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What should we be concerned about after three Penguins games?

There have been some positive developments and some concerning developments over the first three games of the Pittsburgh Penguins season.

Washington Capitals v Pittsburgh Penguins Photo by Joe Sargent/NHLI via Getty Images

The first week of the season is always about knee-jerk reactions, and the first three games of the Pittsburgh Penguins season have given us plenty of them. Frankly, it has not always been pretty.

They dropped the first two games in Philadelphia while giving up 11 goals, then needed to come from behind and scratch out a shootout win against Washington on Sunday to get their first win of the season. The first part of the schedule is going to be brutal in terms of the opponents, and given the shortened season avoiding a slow start would be pretty beneficial.

While the early results are not great, there are some positives that have stood out.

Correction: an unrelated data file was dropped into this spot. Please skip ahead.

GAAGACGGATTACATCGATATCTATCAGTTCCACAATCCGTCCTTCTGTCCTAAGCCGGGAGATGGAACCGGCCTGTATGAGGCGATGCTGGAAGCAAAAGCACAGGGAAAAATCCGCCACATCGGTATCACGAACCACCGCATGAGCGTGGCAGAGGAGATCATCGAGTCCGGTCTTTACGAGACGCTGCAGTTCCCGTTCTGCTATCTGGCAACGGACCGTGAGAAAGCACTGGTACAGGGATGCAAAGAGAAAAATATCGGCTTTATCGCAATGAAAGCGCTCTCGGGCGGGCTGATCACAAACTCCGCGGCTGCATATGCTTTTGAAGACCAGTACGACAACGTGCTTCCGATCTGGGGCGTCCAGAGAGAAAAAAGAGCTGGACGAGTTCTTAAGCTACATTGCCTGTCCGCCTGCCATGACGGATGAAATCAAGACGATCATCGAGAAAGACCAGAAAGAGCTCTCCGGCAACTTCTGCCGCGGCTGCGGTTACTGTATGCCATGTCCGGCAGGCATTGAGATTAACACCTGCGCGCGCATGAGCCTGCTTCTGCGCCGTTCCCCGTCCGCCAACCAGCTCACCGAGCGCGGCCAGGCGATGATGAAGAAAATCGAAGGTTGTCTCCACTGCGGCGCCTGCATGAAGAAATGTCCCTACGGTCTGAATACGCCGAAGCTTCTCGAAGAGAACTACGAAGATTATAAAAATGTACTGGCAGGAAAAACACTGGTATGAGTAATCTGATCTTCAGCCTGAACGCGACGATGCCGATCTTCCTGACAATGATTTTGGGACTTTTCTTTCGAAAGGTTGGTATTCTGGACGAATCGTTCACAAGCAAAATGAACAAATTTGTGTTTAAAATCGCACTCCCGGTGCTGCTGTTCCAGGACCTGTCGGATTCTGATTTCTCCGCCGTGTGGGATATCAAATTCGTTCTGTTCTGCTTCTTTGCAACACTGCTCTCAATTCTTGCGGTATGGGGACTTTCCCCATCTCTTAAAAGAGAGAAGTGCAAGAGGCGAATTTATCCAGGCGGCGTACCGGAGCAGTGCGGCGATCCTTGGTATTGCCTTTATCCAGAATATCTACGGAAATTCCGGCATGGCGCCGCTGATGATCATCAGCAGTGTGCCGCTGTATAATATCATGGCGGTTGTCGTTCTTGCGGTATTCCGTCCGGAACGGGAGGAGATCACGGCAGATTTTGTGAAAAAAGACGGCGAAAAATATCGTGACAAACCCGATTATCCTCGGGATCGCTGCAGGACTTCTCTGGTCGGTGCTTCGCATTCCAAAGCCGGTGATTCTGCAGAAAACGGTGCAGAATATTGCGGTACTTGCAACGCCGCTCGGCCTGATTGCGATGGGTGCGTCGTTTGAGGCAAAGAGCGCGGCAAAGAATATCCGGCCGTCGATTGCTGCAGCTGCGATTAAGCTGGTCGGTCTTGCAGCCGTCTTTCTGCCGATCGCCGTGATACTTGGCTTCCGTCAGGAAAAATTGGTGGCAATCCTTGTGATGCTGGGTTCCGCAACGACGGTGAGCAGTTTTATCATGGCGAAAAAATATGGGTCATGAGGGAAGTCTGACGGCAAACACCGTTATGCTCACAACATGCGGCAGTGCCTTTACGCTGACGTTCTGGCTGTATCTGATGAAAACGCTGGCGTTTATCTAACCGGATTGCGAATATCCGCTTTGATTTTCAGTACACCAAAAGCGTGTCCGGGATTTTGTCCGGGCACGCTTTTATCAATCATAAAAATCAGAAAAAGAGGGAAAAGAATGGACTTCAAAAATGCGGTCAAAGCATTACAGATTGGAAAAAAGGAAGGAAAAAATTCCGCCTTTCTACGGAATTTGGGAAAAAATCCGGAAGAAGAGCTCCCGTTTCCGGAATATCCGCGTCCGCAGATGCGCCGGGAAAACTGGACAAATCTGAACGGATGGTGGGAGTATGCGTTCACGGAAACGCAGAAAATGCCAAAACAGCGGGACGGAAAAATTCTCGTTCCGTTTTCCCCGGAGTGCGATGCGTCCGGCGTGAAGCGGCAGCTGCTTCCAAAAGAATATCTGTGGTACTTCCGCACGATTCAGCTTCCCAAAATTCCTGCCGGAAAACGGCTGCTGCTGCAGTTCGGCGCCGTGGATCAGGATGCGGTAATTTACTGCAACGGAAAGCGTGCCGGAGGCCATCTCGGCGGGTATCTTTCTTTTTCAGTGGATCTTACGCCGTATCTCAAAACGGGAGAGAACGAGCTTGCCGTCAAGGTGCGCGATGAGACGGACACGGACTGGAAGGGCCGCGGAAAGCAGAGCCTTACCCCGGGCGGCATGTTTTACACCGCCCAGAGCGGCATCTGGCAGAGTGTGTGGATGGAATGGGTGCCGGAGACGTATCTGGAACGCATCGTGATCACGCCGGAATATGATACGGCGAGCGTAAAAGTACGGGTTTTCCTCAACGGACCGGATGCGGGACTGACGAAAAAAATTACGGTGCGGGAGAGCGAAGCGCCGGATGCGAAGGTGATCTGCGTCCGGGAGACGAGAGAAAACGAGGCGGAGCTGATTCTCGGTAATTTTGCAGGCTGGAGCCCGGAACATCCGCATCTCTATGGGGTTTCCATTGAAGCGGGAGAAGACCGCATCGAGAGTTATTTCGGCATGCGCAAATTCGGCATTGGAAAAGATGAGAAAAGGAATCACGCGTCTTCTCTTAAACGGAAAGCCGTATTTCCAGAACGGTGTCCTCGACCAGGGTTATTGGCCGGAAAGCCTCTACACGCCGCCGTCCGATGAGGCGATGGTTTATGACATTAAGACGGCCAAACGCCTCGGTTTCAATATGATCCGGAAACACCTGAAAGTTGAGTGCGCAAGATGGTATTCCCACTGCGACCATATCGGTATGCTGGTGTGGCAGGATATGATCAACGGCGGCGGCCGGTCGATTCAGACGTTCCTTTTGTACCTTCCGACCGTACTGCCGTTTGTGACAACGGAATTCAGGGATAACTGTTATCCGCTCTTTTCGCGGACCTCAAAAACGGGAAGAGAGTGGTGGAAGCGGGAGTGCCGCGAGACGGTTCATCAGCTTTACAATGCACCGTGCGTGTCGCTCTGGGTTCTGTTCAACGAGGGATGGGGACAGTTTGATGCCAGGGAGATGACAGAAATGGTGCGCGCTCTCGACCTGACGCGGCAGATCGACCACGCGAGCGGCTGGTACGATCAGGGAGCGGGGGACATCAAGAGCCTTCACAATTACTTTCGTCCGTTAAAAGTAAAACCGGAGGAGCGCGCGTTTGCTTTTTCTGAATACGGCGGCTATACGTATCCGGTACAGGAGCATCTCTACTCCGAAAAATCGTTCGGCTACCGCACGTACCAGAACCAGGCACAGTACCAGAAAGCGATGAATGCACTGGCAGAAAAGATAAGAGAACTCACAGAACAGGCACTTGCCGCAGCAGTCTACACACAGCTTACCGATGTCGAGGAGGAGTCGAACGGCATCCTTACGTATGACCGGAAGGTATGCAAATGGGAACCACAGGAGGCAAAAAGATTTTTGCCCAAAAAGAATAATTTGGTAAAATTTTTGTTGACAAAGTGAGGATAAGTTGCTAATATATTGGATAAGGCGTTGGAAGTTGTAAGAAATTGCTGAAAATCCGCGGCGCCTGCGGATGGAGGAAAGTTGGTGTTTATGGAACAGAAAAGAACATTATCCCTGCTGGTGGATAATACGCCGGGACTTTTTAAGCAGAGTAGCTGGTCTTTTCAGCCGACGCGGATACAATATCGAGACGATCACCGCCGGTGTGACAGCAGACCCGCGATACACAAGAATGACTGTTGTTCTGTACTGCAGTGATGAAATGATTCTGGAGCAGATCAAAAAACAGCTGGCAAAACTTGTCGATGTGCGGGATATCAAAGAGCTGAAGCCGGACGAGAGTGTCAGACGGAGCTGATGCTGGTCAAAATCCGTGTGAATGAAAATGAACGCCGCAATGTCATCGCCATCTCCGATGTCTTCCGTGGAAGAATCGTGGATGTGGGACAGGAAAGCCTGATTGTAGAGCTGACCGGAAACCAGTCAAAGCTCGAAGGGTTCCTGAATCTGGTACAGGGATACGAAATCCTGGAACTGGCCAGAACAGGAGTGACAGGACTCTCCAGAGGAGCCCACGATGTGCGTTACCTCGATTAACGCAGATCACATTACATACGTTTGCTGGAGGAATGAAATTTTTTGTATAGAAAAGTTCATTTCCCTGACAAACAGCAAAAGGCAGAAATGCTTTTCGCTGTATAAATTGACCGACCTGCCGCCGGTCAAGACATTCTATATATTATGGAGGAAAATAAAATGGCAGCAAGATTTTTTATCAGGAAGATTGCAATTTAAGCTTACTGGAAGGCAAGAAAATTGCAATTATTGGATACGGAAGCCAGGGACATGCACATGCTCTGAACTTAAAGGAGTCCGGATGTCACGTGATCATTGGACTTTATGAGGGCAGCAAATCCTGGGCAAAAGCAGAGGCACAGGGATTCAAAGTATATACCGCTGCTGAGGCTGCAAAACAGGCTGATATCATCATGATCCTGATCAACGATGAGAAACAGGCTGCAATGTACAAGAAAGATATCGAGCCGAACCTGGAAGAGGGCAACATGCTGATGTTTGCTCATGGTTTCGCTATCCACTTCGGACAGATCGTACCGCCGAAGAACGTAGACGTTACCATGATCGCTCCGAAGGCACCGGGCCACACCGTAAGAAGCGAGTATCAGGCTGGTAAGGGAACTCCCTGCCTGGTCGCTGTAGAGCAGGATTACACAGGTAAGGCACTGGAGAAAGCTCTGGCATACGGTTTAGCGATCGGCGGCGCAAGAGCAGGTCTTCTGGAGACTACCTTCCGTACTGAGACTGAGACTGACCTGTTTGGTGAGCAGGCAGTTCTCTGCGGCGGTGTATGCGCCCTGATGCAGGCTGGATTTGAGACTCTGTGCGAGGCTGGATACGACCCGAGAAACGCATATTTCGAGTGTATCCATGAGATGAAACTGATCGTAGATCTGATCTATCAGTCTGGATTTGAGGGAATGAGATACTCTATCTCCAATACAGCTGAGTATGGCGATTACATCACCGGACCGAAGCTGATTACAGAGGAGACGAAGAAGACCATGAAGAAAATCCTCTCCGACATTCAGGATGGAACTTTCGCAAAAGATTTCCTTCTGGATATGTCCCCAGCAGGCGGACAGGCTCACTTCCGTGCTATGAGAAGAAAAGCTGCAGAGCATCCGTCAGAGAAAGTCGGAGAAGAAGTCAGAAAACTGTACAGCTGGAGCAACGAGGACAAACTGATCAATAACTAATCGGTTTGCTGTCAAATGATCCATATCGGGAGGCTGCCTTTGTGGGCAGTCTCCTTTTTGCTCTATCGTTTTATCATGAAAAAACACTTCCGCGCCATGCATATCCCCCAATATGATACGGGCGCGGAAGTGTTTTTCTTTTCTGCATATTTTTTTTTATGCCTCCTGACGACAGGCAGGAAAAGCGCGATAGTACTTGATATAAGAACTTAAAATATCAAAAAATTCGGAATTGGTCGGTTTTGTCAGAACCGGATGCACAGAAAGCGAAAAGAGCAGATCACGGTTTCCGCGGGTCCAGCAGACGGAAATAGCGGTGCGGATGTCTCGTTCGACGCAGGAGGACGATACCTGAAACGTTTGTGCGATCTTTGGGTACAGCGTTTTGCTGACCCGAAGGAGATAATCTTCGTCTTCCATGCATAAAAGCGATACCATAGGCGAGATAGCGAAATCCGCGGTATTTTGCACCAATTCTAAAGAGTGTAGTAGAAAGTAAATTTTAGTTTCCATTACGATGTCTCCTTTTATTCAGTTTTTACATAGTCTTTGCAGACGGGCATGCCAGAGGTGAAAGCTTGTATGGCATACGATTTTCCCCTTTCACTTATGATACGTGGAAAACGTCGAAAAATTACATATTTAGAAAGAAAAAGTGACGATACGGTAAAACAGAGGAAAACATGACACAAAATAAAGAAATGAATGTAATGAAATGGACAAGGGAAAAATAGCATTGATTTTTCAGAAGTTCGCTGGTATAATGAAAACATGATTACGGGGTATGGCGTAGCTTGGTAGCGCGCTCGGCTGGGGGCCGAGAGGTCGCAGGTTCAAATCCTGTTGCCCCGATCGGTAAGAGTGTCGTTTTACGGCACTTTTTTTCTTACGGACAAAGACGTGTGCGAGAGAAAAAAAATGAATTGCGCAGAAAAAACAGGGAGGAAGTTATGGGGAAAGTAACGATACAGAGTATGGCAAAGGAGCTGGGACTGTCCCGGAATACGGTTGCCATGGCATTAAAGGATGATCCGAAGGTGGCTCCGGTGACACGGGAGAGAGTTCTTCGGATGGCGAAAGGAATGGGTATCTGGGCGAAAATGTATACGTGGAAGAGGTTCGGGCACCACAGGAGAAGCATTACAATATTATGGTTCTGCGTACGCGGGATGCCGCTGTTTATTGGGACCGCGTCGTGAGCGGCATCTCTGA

The third line looks shockingly fierce and could be a potential difference maker if they can maintain this start.

For as sloppy as they looked in the first period on Sunday, the defense completely locked things down against the Capitals over the final 45 minutes and limited them to just 11 shots on goal (and only seven during even-strength play) during that time. I also think the two games in Philadelphia were a lot closer than the final scores looked.

But even with those positive developments you can not ignore the actual results.

Only two out of six points in the standings so far, 14 goals against in three games, and a lot of sloppy play with the puck. Some of that is to be expected early in the season (and it is happening to every team around the league right now) given the shortened training camp and lack of preseason games.